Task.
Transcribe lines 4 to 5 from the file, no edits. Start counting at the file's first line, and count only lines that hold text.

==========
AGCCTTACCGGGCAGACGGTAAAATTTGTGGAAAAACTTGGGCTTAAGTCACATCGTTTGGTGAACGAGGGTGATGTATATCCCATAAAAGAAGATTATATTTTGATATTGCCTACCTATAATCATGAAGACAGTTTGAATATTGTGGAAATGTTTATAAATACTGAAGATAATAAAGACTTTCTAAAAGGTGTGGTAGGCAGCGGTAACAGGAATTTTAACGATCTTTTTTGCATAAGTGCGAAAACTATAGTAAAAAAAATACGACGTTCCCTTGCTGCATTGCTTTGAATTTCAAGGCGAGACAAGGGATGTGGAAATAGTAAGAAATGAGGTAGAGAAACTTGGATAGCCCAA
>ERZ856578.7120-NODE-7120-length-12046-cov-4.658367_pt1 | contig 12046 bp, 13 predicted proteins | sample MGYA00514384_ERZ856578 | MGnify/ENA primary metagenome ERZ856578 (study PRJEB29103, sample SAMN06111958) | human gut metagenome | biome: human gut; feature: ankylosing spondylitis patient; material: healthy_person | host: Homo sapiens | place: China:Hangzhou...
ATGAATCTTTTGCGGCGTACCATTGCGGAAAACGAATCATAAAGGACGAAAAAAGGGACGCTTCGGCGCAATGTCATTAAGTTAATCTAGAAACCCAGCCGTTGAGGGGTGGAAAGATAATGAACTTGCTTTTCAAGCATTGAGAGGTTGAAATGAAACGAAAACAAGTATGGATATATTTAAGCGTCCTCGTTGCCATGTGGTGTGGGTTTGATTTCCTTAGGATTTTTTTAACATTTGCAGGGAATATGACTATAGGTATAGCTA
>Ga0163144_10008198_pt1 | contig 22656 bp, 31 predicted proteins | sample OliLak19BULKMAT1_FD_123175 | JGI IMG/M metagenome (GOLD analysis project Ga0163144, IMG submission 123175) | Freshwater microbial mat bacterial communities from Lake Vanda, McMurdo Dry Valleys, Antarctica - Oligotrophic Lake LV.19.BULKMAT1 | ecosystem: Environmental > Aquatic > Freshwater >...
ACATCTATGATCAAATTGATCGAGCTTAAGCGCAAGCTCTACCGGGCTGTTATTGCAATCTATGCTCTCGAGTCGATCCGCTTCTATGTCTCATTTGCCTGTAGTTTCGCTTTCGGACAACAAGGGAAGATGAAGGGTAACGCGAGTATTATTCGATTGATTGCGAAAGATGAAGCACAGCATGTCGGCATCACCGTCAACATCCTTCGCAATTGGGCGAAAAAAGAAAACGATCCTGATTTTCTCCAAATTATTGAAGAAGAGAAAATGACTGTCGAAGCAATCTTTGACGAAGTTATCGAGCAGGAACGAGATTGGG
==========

>Ga0163144_10008198_pt1 | contig 22656 bp, 31 predicted proteins | sample OliLak19BULKMAT1_FD_123175 | JGI IMG/M metagenome (GOLD analysis project Ga0163144, IMG submission 123175) | Freshwater microbial mat bacterial communities from Lake Vanda, McMurdo Dry Valleys, Antarctica - Oligotrophic Lake LV.19.BULKMAT1 | ecosystem: Environmental > Aquatic > Freshwater >...
ACATCTATGATCAAATTGATCGAGCTTAAGCGCAAGCTCTACCGGGCTGTTATTGCAATCTATGCTCTCGAGTCGATCCGCTTCTATGTCTCATTTGCCTGTAGTTTCGCTTTCGGACAACAAGGGAAGATGAAGGGTAACGCGAGTATTATTCGATTGATTGCGAAAGATGAAGCACAGCATGTCGGCATCACCGTCAACATCCTTCGCAATTGGGCGAAAAAAGAAAACGATCCTGATTTTCTCCAAATTATTGAAGAAGAGAAAATGACTGTCGAAGCAATCTTTGACGAAGTTATCGAGCAGGAACGAGATTGGG